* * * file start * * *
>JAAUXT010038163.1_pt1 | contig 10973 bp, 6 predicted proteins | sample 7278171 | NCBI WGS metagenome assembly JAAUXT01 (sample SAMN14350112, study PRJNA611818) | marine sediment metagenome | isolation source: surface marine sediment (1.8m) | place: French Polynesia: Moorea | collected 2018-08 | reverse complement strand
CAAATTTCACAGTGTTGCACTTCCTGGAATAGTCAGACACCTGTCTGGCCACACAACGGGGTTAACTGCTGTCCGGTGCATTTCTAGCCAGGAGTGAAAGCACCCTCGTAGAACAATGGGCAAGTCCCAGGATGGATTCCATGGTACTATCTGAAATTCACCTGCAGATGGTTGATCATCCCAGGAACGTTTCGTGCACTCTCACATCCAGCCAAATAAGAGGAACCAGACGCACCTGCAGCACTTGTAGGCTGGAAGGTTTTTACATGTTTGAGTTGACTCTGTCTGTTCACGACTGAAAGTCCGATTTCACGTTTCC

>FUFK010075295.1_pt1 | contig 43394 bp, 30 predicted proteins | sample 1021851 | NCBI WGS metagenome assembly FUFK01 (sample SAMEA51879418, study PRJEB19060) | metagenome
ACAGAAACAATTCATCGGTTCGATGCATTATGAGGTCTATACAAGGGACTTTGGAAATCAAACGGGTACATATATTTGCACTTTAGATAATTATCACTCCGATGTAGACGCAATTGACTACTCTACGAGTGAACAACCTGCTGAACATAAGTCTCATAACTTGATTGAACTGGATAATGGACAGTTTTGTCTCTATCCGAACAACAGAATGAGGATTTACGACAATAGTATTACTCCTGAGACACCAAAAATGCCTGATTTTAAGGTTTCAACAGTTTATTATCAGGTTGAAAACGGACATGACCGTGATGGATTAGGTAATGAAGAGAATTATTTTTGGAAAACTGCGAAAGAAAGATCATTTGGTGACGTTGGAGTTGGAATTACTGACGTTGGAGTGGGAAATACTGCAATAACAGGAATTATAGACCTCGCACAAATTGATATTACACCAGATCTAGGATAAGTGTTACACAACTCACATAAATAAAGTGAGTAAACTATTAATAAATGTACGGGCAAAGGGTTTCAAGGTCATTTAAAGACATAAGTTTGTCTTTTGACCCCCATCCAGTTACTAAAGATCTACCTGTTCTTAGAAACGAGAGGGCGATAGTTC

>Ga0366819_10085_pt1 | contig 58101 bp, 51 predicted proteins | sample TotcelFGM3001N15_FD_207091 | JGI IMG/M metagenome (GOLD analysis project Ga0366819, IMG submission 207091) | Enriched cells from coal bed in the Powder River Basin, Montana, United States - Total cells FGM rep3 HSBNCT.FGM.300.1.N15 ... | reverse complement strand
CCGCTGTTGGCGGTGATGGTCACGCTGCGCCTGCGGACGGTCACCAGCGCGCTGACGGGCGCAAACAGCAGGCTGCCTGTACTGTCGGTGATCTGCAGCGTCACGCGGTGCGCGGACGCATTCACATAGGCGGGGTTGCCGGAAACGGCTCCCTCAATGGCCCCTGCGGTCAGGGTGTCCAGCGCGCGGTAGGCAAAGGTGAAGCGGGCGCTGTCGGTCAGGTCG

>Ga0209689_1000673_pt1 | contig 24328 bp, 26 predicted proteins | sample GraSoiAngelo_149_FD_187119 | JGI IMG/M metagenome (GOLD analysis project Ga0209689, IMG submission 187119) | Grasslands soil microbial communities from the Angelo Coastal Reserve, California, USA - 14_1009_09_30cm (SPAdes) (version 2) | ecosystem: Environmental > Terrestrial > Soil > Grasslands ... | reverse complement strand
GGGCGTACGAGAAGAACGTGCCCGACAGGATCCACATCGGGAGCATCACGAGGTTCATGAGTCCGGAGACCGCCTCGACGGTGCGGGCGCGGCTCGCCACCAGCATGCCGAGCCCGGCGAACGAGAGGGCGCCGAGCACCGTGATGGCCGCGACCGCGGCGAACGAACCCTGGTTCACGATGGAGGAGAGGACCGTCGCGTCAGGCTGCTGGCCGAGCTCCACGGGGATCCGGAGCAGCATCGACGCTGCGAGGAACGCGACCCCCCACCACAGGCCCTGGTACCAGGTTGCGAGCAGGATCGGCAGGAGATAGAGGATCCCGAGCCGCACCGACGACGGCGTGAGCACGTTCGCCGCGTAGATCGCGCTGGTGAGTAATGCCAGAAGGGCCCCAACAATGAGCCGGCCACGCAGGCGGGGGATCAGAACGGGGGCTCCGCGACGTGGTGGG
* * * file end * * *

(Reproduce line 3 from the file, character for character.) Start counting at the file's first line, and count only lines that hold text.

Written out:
>FUFK010075295.1_pt1 | contig 43394 bp, 30 predicted proteins | sample 1021851 | NCBI WGS metagenome assembly FUFK01 (sample SAMEA51879418, study PRJEB19060) | metagenome